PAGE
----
Kate: the Unexamined Life by Playwright Rick Foster is now being gloriously realized by Janice Stevens at the Walnut Street Theatre’s Independence Studio on 3 now until April 7.
Originally produced in 2014, Kate: the Unexamined Life recounts what might have happened if we were to visit the ninety-two-year-old Katherine Hepburn on New Year’s Eve, 1999. She tells us about growing up, her family, the multiple tragedies which befell her in her personal life, her passionate friendships, and her passion for her work. Considered to be “box office poison” in the early 1930s because she appeared to be too angular and unfeminine, Hepburn later took control of her career, engineering her path as a major star for over 60 years. Indeed, the American Film Institute named her as the “greatest female star of Classic Hollywood Cinema.” She won four Academy Awards. Katherine Hepburn was born in Connecticut in 1907 and died in Connecticut in 2003, aged 96.
The audience this evening early in the run included mostly people over 60, with a good number of people under 30 in this intimate space. Janice Stevens was the sole character in this one-woman, 90-minute event. Displaying Herculean stamina and focus, she navigated her wheelchair around and about the set perfectly, all the while intently engaging audience members with piercing eye-contact throughout her nuanced monologues. Peter Sander directed her magnificent performance.
We learned many interesting facts as well as many sad facts in Kate: the Unexamined Life. We learned that Tom, the older brother she worshipped, hanged himself while still a teenager. It was something Hepburn really never recovered from, especially since it was she who found him and cut him down. We discovered that to please Tom, she dressed and acted like a boy. She insisted on being called Jimmy. We heard tales about her activist mother and stern father. Hepburn also was the one to find her mother dead in bed. We are told that Hepburn found working with Montgomery Clift painful, since he looked and acted so much like her dead brother Tom. We heard about her short marriage to a wealthy youth and of her “affairs” with Howard Hughes and the married Spencer Tracy. She also found Spencer Tracy dead in her kitchen. Only in passing do we hear the word “lesbian” spoken, and that only because she wore slacks. Nothing else was said about it, not even about her relationship with her secretary with whom she lived for many years. Rick Foster is no Scotty Bowers. Full Service: My Adventures in Hollywood and the Secret Sex Lives of the Stars, Bowers’ scandalous (and mostly verified) tell-all about many celebrities, including Katherine Hepburn and Spencer Tracy, has been attacked by both Hepburn’s and Tracy’s relatives as lies. Regardless, there are so many fascinating tales in Kate: the Unexamined Life, we can only say Pace, pace, mio dio!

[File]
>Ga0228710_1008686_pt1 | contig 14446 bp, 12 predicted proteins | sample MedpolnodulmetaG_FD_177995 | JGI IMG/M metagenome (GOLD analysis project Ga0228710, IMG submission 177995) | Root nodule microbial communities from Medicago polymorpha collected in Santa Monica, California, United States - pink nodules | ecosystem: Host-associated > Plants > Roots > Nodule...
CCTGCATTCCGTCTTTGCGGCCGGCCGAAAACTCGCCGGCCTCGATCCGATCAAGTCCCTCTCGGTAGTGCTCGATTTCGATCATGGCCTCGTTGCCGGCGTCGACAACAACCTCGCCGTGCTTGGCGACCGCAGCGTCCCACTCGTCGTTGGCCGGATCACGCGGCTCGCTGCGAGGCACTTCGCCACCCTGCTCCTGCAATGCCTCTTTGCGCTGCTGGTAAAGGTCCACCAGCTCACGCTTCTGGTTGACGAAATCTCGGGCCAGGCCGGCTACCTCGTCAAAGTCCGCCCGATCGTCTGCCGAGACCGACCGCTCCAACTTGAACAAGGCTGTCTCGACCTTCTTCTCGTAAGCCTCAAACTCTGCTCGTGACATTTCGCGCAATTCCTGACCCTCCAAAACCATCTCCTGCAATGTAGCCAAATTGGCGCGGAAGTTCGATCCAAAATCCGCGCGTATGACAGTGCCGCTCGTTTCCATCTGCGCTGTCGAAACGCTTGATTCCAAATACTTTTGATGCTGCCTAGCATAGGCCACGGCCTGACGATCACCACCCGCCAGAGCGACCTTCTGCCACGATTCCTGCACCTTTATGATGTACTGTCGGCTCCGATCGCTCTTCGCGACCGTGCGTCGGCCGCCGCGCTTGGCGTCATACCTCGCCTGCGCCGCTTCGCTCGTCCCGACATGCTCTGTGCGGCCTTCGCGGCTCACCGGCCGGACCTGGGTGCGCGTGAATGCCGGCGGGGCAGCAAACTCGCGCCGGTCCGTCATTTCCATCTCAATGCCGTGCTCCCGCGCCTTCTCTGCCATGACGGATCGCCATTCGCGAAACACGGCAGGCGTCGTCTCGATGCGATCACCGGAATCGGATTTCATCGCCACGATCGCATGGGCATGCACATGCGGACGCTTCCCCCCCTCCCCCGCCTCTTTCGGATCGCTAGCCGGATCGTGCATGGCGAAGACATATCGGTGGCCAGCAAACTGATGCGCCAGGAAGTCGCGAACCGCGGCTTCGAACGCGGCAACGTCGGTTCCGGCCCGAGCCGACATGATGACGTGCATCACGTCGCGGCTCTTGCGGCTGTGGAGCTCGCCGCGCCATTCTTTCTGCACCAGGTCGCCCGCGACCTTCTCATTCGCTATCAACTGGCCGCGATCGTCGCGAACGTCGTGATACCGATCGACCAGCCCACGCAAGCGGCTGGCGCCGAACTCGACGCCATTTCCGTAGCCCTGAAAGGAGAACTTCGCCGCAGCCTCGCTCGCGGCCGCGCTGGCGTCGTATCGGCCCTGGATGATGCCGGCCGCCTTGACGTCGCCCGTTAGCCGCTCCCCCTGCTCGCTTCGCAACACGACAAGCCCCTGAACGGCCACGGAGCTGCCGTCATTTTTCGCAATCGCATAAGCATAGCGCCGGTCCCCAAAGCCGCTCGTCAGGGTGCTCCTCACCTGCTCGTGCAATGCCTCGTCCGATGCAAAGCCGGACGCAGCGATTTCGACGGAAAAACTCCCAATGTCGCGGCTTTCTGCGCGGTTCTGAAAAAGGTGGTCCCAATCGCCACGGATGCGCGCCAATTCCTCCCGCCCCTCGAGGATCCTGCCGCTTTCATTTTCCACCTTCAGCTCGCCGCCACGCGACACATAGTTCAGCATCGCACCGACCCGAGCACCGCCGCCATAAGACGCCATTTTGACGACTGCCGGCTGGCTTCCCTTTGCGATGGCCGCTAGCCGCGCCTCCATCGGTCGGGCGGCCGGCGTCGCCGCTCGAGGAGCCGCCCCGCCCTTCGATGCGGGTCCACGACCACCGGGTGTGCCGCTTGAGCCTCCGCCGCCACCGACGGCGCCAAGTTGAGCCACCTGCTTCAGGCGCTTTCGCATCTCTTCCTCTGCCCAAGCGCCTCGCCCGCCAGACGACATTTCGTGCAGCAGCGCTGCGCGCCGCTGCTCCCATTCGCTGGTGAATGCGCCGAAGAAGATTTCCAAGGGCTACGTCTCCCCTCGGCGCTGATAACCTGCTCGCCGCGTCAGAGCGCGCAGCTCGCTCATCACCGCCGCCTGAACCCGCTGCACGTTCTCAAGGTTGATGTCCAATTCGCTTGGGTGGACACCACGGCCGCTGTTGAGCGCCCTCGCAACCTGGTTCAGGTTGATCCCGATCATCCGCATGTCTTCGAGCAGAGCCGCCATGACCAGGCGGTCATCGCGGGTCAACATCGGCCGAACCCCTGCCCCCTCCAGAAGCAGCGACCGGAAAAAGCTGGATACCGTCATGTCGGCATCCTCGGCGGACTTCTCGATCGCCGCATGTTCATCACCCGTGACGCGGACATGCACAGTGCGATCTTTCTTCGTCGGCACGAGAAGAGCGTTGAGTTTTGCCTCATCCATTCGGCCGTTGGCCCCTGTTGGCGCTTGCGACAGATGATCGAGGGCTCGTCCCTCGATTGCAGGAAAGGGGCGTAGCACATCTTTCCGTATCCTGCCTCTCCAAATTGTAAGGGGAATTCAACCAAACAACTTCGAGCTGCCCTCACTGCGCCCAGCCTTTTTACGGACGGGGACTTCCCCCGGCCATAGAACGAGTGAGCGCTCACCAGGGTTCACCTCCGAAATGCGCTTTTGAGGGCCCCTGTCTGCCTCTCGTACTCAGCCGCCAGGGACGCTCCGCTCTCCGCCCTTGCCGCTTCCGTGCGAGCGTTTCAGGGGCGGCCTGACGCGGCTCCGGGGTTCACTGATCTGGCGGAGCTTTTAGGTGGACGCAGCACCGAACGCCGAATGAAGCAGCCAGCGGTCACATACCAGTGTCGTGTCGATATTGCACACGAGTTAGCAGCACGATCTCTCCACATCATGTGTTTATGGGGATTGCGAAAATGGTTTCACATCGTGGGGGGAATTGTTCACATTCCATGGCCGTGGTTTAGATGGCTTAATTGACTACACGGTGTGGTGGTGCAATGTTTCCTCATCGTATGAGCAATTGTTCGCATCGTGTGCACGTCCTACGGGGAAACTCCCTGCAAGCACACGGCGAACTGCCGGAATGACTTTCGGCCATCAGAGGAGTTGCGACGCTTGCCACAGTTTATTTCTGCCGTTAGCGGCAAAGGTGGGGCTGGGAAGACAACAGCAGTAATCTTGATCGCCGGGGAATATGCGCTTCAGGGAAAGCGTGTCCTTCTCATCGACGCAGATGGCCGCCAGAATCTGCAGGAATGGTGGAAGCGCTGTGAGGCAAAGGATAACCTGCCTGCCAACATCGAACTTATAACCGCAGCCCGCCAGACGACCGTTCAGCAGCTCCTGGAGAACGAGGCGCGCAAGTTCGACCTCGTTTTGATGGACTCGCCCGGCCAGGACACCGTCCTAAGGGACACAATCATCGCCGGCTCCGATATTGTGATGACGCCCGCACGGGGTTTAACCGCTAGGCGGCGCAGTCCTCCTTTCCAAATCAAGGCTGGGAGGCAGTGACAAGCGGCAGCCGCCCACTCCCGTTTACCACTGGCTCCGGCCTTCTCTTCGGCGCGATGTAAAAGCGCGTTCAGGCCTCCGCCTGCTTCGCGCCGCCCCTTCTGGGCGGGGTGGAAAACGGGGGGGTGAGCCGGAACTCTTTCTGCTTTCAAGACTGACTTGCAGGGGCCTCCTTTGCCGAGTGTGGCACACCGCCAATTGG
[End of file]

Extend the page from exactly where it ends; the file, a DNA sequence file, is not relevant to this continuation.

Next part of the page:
It’s been over a decade since Janice Stevens last appeared at the Walnut Theatre. We hope that she will return soon. In the meantime, see a great actress giving a Barrymore-deserving performance in a role she truly appears to love. Do not miss the opportunity to see Janice Stevens triumph in Kate: the Unexamined Life.
Kate: the Unexamined Life at the Walnut Street Theatre’s Independence Studio on 3 is now onstage until April 7. Starting April 23, Civil War Voices will be onstage until May 26. For information about these plays and the rest of the season, visit www.walnutstreettheatre.org or phone 215-574-3550.
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